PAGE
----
Bush's Visit Goes Beyond a Fish Storyby Editorial Board
Seattle Post-Intelligencer - August 26, 2003
When it comes to salmon, President Bush got one thing right: The goal must be to restore salmon runs and preserve Northwest energy.
It's too early to know, however, whether the region's natural and cultural heritage is being preserved.
A federal judge ruled in May that parts of the current effort fail to meet Endangered Species Act requirements. It's possible the courts next year will order a new review of salmon-protection options, including the removal of four Snake River dams.
As the president noted in Eastern Washington on Friday, a lot is being done to protect salmon. The amount of scientific and governmental effort -- federal, tribal, state and local -- is genuinely impressive.
In part, however, ocean conditions, rather than human efforts, have led to the improved runs. Perhaps, as science and experience improve our strategies, the fish will keep recovering.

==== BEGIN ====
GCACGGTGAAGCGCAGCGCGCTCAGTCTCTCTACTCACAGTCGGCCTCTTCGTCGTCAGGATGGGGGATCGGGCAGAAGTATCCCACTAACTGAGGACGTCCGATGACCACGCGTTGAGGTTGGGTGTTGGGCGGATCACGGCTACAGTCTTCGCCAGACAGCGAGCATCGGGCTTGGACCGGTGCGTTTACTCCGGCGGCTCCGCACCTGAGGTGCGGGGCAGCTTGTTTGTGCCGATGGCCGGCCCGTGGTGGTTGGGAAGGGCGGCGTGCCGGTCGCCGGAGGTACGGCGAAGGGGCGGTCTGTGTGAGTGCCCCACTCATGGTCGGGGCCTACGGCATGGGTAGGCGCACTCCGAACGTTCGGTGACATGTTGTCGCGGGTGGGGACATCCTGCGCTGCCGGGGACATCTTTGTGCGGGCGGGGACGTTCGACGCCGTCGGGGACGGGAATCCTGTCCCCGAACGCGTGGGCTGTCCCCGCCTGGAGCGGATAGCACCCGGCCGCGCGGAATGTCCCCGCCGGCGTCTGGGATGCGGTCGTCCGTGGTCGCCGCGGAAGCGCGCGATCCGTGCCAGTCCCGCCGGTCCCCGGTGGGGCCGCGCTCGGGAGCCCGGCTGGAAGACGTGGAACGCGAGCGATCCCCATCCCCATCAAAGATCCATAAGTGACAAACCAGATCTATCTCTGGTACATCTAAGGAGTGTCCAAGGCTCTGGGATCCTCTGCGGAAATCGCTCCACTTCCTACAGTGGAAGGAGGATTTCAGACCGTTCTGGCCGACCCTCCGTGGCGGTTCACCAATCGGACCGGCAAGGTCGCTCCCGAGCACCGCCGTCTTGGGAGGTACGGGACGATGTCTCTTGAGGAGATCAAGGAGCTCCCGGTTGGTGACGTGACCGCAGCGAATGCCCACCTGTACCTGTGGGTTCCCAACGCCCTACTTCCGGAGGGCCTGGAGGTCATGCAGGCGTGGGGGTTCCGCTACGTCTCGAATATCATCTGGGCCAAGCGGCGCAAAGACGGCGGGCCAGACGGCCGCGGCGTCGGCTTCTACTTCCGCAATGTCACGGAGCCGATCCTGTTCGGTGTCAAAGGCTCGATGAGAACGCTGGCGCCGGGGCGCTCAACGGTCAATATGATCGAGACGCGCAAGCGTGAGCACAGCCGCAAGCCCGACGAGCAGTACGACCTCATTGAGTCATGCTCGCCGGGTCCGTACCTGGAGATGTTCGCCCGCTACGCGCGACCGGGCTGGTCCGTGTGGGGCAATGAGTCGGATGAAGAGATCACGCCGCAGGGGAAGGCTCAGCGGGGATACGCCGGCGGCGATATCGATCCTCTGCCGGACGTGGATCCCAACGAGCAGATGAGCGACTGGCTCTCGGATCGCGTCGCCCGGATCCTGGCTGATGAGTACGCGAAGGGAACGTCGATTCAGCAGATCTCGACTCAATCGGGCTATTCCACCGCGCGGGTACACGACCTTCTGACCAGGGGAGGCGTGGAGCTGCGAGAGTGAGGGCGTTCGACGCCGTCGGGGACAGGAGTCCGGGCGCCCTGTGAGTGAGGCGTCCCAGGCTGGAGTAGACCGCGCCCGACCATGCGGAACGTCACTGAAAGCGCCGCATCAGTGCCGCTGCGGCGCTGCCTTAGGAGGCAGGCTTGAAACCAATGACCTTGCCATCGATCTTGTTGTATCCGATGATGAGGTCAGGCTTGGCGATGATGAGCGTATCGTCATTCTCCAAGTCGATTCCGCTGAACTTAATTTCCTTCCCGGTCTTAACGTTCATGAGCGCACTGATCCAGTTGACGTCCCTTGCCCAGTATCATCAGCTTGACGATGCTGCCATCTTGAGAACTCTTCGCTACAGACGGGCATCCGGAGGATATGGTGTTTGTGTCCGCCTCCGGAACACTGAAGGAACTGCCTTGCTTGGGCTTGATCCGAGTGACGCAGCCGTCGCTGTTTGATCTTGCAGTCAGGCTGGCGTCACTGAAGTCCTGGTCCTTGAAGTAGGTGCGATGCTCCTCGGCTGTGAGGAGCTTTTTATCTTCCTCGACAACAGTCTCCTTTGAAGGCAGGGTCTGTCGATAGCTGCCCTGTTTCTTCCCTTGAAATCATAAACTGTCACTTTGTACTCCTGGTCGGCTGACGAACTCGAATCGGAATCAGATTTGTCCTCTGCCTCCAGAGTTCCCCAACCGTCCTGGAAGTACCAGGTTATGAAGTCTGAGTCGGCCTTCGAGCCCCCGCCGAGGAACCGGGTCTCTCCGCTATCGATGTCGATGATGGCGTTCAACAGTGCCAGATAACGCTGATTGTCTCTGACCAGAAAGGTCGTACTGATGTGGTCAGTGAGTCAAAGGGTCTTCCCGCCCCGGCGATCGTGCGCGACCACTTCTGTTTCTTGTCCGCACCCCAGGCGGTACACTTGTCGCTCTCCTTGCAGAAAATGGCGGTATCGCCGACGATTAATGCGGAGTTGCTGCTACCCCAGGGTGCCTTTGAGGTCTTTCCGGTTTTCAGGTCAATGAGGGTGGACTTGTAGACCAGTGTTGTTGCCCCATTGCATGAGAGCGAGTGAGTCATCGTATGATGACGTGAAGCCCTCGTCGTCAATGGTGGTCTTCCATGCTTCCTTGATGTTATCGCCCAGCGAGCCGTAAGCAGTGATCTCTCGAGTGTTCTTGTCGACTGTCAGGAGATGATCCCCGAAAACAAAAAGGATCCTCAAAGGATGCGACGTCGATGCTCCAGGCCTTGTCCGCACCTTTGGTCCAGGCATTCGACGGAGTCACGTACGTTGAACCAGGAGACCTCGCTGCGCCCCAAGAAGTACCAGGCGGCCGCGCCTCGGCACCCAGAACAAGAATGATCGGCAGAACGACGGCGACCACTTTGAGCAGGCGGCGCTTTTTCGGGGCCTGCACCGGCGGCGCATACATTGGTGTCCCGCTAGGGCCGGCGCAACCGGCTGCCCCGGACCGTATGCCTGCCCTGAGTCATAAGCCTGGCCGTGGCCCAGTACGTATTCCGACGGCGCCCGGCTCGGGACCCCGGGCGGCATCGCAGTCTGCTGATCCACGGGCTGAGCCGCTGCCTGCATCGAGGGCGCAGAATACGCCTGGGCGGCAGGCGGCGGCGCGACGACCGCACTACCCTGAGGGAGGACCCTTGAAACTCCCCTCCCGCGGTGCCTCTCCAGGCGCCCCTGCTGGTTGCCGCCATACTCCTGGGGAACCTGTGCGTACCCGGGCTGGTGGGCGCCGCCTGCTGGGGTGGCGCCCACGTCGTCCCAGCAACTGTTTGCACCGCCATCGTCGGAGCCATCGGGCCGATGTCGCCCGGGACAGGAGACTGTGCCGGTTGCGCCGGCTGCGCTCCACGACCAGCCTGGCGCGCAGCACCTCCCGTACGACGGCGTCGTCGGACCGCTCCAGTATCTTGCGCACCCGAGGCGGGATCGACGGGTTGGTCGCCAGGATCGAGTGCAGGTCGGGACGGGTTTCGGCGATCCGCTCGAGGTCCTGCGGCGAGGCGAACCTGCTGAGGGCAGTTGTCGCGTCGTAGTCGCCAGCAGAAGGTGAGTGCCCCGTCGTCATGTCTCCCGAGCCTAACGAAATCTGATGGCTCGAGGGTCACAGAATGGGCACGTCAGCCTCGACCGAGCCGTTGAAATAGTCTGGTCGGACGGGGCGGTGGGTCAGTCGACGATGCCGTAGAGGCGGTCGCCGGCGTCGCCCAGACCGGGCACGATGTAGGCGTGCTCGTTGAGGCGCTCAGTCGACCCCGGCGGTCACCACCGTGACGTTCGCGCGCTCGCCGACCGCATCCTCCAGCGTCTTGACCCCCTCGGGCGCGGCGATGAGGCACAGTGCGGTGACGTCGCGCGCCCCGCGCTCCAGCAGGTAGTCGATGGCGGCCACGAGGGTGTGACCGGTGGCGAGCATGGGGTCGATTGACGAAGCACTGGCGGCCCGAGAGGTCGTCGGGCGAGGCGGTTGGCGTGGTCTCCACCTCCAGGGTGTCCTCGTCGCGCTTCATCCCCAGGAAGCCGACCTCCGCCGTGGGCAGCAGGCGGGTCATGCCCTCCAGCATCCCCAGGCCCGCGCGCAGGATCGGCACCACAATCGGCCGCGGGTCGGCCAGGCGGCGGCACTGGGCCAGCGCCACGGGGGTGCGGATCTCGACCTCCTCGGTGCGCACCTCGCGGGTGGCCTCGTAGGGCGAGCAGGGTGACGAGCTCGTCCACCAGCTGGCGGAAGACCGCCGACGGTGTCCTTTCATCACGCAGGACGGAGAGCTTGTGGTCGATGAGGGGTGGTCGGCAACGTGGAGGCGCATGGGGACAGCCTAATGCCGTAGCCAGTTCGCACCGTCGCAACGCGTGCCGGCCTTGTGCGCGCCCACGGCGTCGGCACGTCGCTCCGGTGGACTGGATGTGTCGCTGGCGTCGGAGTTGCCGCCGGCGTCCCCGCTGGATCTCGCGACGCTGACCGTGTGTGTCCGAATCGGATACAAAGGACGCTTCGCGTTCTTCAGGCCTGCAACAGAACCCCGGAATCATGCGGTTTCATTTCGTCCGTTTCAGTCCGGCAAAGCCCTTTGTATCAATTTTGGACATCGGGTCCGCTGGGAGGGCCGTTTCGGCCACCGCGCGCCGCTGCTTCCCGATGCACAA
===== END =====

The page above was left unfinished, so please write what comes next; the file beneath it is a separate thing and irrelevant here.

It's terrific for the administration to press Congress for additional salmon-recovery money. This is important because the alternative is even more expensive. A report from the non-partisan, business-oriented Washington Research Council provides a timely reminder that dam removal would have costly effects on regional electricity supplies, agriculture and transportation.
Still, there's only one way to settle the dam-removal argument. Make salmon restoration work as well as everyone, including the president, would like to see. You can't argue with success
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